Why Divorce Isn't in our Vocabulary (or our Dictionary)
By: Emily Tuttle
As a writer, words are my ingredients. They're the onions I chop and the garlic I mince to season my stories to perfection. When I write a story, the words I choose are important. But so are the words I don't use. What we don't say speaks volumes.
In my house growing up, there was an entire wall full of books downstairs. Most were encyclopedias and my dad's Bible commentaries, but high on the middle shelf was an old blue dictionary. The binding was tearing, and in some places there were only single threads left. It wasn't the newest edition, and a lot of current words hadn't been added, but we had never replaced it.
Because in every other dictionary, there was one too many words. Years ago, when my parents were...
- our team working in the Ukraine. Yuri Shelestun, our regional director for the CIS, sent us an update last week: "The fighting has raged on. It is truly very difficult times for my country and my people. The economy is extremely bad here right now. However, churches continue to help many people: refugees, wounded soldiers in hospitals, and Ukrainian soldiers. People bring warm clothes, food, Bibles, medicine etc. to support others in need." Please pray for courage, strength, protection, and endurance as Yuri and his team minister to their countrymen and women.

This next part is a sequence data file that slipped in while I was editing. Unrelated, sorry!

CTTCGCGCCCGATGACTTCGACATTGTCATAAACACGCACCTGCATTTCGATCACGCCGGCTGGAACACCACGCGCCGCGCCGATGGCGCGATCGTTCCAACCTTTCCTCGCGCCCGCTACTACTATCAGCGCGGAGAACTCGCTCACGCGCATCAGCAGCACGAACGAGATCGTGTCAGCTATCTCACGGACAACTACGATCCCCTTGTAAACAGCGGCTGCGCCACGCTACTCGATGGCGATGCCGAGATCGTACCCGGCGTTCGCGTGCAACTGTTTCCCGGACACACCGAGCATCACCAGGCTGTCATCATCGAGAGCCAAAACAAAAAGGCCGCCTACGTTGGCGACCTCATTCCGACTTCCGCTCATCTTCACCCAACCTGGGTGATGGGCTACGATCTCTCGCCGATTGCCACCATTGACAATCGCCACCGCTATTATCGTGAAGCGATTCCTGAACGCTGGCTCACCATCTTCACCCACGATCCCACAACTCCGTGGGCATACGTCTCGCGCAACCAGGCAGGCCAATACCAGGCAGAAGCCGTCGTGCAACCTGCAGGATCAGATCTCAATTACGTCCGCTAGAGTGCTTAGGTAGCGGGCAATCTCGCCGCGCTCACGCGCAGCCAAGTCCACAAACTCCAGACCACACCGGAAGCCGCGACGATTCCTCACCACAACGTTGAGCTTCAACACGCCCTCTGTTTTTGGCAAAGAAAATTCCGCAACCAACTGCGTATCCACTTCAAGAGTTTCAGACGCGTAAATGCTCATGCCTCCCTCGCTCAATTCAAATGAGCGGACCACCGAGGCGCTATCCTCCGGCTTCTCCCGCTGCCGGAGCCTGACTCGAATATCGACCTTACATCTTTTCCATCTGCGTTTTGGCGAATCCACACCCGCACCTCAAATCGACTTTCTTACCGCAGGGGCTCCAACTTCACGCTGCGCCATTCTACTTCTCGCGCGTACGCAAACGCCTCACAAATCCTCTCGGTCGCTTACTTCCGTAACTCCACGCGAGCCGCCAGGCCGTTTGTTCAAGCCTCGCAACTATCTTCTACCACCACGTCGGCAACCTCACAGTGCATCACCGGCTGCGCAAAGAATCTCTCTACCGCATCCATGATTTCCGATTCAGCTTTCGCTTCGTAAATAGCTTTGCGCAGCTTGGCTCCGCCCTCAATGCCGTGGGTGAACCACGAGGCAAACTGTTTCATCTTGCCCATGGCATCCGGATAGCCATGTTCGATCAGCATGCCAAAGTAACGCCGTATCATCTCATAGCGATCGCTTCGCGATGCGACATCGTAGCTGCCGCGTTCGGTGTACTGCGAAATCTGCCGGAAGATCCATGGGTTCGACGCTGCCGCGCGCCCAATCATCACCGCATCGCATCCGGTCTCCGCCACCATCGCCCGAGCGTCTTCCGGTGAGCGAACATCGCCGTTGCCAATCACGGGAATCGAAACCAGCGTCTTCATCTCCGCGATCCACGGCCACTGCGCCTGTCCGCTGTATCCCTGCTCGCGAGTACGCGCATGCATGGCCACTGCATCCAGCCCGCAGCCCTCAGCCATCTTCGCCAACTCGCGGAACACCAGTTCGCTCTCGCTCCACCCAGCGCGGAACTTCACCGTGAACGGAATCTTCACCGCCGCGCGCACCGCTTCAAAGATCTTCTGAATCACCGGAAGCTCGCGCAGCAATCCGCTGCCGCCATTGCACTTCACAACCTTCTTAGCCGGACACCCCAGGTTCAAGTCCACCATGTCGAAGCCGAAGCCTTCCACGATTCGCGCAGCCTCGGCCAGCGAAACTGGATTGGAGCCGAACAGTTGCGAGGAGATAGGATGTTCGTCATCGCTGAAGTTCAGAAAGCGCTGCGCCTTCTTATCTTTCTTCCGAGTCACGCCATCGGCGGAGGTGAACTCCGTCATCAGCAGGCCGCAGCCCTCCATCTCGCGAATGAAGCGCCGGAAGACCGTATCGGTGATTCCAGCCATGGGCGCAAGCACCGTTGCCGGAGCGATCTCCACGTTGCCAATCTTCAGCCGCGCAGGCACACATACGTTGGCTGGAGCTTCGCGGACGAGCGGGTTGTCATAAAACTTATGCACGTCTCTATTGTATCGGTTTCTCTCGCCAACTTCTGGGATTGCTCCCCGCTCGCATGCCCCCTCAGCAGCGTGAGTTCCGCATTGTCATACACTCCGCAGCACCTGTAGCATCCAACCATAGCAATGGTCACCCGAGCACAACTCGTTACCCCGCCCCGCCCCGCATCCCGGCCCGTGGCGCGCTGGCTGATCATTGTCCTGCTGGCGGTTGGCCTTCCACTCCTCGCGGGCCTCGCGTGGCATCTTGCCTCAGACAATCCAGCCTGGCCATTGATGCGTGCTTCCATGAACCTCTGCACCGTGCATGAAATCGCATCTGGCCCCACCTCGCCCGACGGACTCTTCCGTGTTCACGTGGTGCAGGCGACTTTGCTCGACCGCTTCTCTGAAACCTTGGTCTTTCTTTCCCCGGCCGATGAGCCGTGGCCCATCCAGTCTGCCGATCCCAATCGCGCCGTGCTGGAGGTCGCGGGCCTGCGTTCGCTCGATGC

- our team in Central America as they prepare for a pastor's conference in Nicaragua. Phil Tuttle and Alejandro Oviedo, our regional director for Central America, will teach Chosen to approximately 250 pastors and their wives. Chosen, based on the life of Mary, is an important resources since it is a rare opportunity to build bridges between Catholics and Protestants.
Please don't forget that we offer free resources on our website that will help ignite your passion for God's Word.
What would you do?
By Phil Tuttle
If you had a vacant floor in your four-story office flat, what would you do with it? That's the decision that confronted our South Asia Regional Director, Vallab Sathyabal, and his wife, Anitha.
Most Americans would simply use it as extra storage space and fill it up with soon-forgotten boxes. The entrepreneurs among us would recognize the income potential, and look for a renter immediately. But Sathyabal and Anitha had a better idea. A much better idea. They reconfigured the...